It’s important to look specifically at the Last Updated date as this will help you understand if the plugin gets regular updates or if it’s an artifact of the past. Additionally the “Compatible up to” field is important because if it’s not compatible with the most recent versions of WordPress you may find that either you have to abandon the plugin, or worse, you’ll never be able to update WordPress. This is bad business as out of date software is one of the biggest factors in your website being compromised or hacked.
Be Specific in Your Search
It’s really important to find the highest rated plugin, with the best support, but that also is specific to your needs. This is another reason to consider a premium plugin.
If a company is going to create a free plugin, then generally, they’re going to make the features as broad as possible so that the highest number of folks can use their plugin. Sometimes this works out OK, but for many websites, there’s just too much unneeded functionality. All of the features that you don’t need can add bloat to your website and even make it run slower.
In order to be specific with your selection though, you need to trial and error. So that’s a good lead-in to my next point.
Try out 3 or 4 options
At the end of the day, you’ll need to jump in as soon as you’re feeling good about your research. And when you jump in, don’t hesitate to try out 3, 4, 5 or even 10 options. Get a feel for what all of your options are before you commit to a particular plugin.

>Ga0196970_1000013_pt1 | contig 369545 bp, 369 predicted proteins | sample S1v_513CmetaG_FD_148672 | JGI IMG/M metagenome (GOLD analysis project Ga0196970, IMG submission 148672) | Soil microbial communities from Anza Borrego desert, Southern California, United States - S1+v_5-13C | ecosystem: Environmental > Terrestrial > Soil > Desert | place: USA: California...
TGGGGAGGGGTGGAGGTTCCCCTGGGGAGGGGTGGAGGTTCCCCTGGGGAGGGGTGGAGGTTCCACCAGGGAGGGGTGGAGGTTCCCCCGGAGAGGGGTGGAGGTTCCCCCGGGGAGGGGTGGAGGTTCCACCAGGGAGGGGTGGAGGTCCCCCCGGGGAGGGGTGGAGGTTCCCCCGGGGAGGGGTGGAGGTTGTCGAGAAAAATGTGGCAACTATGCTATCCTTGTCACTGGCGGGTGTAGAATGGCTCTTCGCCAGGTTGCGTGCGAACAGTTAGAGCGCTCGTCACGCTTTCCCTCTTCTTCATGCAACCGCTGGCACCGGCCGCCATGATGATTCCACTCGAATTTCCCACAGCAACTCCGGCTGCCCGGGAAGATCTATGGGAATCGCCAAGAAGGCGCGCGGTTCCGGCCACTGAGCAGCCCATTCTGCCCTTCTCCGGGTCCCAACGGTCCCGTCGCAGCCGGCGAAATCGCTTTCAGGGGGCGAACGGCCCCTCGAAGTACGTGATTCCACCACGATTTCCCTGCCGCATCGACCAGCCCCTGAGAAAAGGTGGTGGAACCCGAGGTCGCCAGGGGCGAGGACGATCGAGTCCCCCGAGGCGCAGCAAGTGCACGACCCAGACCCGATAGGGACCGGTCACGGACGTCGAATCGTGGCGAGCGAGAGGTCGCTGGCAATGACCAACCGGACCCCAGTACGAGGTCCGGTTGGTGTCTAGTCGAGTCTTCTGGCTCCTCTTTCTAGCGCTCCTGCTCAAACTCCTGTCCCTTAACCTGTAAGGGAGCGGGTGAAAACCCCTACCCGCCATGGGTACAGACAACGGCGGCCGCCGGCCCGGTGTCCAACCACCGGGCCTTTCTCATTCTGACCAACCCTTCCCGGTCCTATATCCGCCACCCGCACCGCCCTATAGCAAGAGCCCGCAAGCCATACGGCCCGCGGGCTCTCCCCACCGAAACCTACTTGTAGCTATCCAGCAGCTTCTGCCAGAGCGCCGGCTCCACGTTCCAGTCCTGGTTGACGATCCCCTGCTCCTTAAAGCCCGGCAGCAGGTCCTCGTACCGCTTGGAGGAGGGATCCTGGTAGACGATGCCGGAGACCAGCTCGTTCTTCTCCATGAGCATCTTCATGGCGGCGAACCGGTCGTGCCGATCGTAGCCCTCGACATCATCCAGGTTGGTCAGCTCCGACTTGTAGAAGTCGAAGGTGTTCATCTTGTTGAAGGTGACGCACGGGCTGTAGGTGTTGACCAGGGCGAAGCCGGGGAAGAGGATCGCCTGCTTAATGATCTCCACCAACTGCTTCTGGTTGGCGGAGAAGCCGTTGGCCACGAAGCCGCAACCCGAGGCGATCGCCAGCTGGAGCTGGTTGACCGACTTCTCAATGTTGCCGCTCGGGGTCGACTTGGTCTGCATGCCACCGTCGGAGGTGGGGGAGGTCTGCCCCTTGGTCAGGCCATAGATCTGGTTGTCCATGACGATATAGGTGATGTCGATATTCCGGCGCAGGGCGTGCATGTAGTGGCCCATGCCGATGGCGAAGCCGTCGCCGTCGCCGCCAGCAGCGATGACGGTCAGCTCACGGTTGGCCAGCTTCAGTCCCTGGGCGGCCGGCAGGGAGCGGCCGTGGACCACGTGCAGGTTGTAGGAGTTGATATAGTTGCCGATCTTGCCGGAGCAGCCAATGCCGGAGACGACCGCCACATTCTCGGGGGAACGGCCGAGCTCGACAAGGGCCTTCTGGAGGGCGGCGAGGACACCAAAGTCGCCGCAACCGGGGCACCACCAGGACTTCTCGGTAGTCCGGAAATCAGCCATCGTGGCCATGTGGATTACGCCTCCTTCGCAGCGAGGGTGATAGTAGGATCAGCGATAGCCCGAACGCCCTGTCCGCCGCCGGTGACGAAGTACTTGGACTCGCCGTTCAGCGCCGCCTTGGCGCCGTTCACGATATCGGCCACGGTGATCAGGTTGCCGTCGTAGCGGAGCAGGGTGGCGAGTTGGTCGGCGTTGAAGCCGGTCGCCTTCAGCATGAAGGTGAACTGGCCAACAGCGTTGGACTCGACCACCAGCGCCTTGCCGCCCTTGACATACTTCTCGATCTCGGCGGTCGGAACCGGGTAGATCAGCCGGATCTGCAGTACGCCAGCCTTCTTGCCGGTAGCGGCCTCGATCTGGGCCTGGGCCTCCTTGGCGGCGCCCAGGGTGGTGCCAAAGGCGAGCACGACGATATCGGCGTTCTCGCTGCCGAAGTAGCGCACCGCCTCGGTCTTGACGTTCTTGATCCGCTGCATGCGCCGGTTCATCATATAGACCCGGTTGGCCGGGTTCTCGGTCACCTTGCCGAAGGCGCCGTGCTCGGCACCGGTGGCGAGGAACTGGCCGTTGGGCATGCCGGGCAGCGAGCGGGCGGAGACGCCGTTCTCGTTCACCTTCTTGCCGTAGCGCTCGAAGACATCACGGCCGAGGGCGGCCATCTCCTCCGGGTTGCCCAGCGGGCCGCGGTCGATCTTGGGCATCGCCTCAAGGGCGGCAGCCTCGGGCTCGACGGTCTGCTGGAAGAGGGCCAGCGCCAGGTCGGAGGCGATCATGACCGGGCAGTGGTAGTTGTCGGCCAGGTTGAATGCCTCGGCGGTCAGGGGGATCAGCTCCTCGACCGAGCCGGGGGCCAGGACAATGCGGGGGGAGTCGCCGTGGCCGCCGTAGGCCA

It’s kind of like buying your first home, don’t just go with the first one you see, tour 5 or 10 homes to get a feel for what you like.
When applying this principle, remember, it’s easy enough to install and activate as many plugins as you’d like to try out. When you’re doing this, make sure to only try out one at a time, and for your own sanity, if one doesn’t work for you, make sure to delete it before you forget what it was for in the first place.
Burn Some Cash to Learn
But what if some of the plugins you want to try out cost money? Well, my advice would be to strategically try them out anyways. Many plugins are subscription based month-to-month, so if you don’t like it, you’re only out one month. Other plugins may offer a 30-day money-back guarantee.
The principle here is don’t let a small financial risk keep you from a plugin that really gets the job done.
Extra Tip: Try to Minimize Plugin Reliance
My final tip has less to do with how to select the right plugin and more about how to think. In general, when we’re talking to clients about WordPress development, we advise folks to avoid using a higher volume and/or unnecessary plugins. Why? Well, 3 reasons in general.
- Plugin Conflict – the more plugins you install the higher opportunity that you’ll have for plugins to conflict with each other.
- Confusion – I can’t tell you how many times we’ve seen a client come to us with 20 or so plugins and they have no idea which way is up. Do yourself a favor and remove plugins right away when you decide you don’t need them.
- Updating WordPress will make you anxious – if you have 15 or more plugins, I can promise you this, your odds for your website breaking go way up. Especially when there’s a WordPress update and you’re wanting to stay current. Remember, if you don’t update your core WordPress software, you’ll be opening yourself up to unnecessary vulnerabilities.
Like anything in life, a little bit of planning and research goes a long way. Put these principals in place and you may just avoid a pretty big headache with your WordPress website.